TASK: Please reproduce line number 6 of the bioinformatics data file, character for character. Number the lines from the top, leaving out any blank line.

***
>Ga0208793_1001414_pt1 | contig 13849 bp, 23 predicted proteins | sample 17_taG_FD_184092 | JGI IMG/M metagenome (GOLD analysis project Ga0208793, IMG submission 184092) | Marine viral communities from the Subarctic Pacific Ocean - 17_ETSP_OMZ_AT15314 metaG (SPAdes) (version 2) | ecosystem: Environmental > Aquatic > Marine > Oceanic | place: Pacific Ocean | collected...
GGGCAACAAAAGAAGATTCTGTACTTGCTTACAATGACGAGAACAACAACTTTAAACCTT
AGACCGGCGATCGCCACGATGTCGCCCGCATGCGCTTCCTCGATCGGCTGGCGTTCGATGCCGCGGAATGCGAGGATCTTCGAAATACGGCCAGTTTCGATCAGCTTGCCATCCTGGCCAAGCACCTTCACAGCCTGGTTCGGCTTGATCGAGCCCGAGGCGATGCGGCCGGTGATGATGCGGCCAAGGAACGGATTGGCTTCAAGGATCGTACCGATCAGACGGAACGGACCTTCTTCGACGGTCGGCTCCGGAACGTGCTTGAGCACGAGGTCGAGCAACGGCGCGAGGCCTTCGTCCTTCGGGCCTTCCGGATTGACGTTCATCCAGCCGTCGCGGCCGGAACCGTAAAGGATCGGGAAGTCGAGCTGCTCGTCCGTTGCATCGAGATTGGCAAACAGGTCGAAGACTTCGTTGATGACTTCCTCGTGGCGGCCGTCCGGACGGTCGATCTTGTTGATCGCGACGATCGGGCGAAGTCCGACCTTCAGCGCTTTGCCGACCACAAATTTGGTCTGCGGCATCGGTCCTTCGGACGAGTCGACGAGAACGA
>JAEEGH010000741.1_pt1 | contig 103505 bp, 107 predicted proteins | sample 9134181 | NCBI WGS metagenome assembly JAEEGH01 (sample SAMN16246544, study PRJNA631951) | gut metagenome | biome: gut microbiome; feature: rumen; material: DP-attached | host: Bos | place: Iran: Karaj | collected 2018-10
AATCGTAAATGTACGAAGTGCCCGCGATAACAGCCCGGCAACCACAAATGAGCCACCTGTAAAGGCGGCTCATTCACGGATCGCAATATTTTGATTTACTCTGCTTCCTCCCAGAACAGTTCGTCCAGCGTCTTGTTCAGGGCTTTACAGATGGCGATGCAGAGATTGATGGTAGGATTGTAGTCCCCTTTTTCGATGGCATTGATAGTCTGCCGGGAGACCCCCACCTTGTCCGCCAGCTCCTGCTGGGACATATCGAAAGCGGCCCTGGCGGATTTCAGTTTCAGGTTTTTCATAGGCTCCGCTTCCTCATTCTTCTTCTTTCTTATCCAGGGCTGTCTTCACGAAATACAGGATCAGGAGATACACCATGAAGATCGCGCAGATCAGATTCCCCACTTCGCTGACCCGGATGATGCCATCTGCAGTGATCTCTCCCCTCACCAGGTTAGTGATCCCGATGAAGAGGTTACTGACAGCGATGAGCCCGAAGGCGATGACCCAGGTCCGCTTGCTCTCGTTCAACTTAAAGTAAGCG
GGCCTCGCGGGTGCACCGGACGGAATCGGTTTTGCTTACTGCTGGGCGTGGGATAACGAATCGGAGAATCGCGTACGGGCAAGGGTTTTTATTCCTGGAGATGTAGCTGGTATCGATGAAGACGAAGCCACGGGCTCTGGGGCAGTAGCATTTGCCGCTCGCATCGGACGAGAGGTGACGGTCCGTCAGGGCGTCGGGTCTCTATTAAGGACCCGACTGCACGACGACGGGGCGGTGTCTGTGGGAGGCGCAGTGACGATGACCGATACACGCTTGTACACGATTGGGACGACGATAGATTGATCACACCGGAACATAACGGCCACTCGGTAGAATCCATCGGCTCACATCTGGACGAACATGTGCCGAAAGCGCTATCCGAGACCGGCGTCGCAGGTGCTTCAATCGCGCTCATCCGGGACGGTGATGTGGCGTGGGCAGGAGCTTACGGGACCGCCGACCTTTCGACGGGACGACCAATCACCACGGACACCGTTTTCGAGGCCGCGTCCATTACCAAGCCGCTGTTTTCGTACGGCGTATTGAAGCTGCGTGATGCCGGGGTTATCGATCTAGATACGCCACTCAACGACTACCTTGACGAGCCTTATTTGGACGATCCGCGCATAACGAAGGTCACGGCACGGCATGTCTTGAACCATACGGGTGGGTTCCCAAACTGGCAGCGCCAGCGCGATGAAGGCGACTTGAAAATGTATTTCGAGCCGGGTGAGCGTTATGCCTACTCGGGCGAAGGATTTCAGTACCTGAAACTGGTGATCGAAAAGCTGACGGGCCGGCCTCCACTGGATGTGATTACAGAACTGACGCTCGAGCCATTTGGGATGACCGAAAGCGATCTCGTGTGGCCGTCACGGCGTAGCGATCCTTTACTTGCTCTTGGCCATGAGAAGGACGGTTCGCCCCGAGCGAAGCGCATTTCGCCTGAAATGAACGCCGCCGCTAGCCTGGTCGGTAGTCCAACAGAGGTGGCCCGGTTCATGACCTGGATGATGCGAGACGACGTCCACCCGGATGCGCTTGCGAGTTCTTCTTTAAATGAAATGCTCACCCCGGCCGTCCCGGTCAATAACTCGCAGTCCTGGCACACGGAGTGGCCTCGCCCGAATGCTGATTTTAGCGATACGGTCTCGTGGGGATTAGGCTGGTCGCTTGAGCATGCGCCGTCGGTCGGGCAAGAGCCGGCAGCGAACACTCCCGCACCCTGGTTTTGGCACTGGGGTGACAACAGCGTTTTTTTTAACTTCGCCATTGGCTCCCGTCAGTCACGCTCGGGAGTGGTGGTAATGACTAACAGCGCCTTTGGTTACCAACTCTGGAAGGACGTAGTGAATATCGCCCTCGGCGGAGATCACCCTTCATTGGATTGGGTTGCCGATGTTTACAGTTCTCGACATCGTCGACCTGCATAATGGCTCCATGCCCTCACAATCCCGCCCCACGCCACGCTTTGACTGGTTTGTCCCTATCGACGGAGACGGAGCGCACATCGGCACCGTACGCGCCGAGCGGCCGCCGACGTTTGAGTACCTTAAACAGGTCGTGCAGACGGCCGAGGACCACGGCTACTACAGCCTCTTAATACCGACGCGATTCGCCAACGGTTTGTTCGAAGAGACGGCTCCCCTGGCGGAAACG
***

GGCCTCGCGGGTGCACCGGACGGAATCGGTTTTGCTTACTGCTGGGCGTGGGATAACGAATCGGAGAATCGCGTACGGGCAAGGGTTTTTATTCCTGGAGATGTAGCTGGTATCGATGAAGACGAAGCCACGGGCTCTGGGGCAGTAGCATTTGCCGCTCGCATCGGACGAGAGGTGACGGTCCGTCAGGGCGTCGGGTCTCTATTAAGGACCCGACTGCACGACGACGGGGCGGTGTCTGTGGGAGGCGCAGTGACGATGACCGATACACGCTTGTACACGATTGGGACGACGATAGATTGATCACACCGGAACATAACGGCCACTCGGTAGAATCCATCGGCTCACATCTGGACGAACATGTGCCGAAAGCGCTATCCGAGACCGGCGTCGCAGGTGCTTCAATCGCGCTCATCCGGGACGGTGATGTGGCGTGGGCAGGAGCTTACGGGACCGCCGACCTTTCGACGGGACGACCAATCACCACGGACACCGTTTTCGAGGCCGCGTCCATTACCAAGCCGCTGTTTTCGTACGGCGTATTGAAGCTGCGTGATGCCGGGGTTATCGATCTAGATACGCCACTCAACGACTACCTTGACGAGCCTTATTTGGACGATCCGCGCATAACGAAGGTCACGGCACGGCATGTCTTGAACCATACGGGTGGGTTCCCAAACTGGCAGCGCCAGCGCGATGAAGGCGACTTGAAAATGTATTTCGAGCCGGGTGAGCGTTATGCCTACTCGGGCGAAGGATTTCAGTACCTGAAACTGGTGATCGAAAAGCTGACGGGCCGGCCTCCACTGGATGTGATTACAGAACTGACGCTCGAGCCATTTGGGATGACCGAAAGCGATCTCGTGTGGCCGTCACGGCGTAGCGATCCTTTACTTGCTCTTGGCCATGAGAAGGACGGTTCGCCCCGAGCGAAGCGCATTTCGCCTGAAATGAACGCCGCCGCTAGCCTGGTCGGTAGTCCAACAGAGGTGGCCCGGTTCATGACCTGGATGATGCGAGACGACGTCCACCCGGATGCGCTTGCGAGTTCTTCTTTAAATGAAATGCTCACCCCGGCCGTCCCGGTCAATAACTCGCAGTCCTGGCACACGGAGTGGCCTCGCCCGAATGCTGATTTTAGCGATACGGTCTCGTGGGGATTAGGCTGGTCGCTTGAGCATGCGCCGTCGGTCGGGCAAGAGCCGGCAGCGAACACTCCCGCACCCTGGTTTTGGCACTGGGGTGACAACAGCGTTTTTTTTAACTTCGCCATTGGCTCCCGTCAGTCACGCTCGGGAGTGGTGGTAATGACTAACAGCGCCTTTGGTTACCAACTCTGGAAGGACGTAGTGAATATCGCCCTCGGCGGAGATCACCCTTCATTGGATTGGGTTGCCGATGTTTACAGTTCTCGACATCGTCGACCTGCATAATGGCTCCATGCCCTCACAATCCCGCCCCACGCCACGCTTTGACTGGTTTGTCCCTATCGACGGAGACGGAGCGCACATCGGCACCGTACGCGCCGAGCGGCCGCCGACGTTTGAGTACCTTAAACAGGTCGTGCAGACGGCCGAGGACCACGGCTACTACAGCCTCTTAATACCGACGCGATTCGCCAACGGTTTGTTCGAAGAGACGGCTCCCCTGGCGGAAACG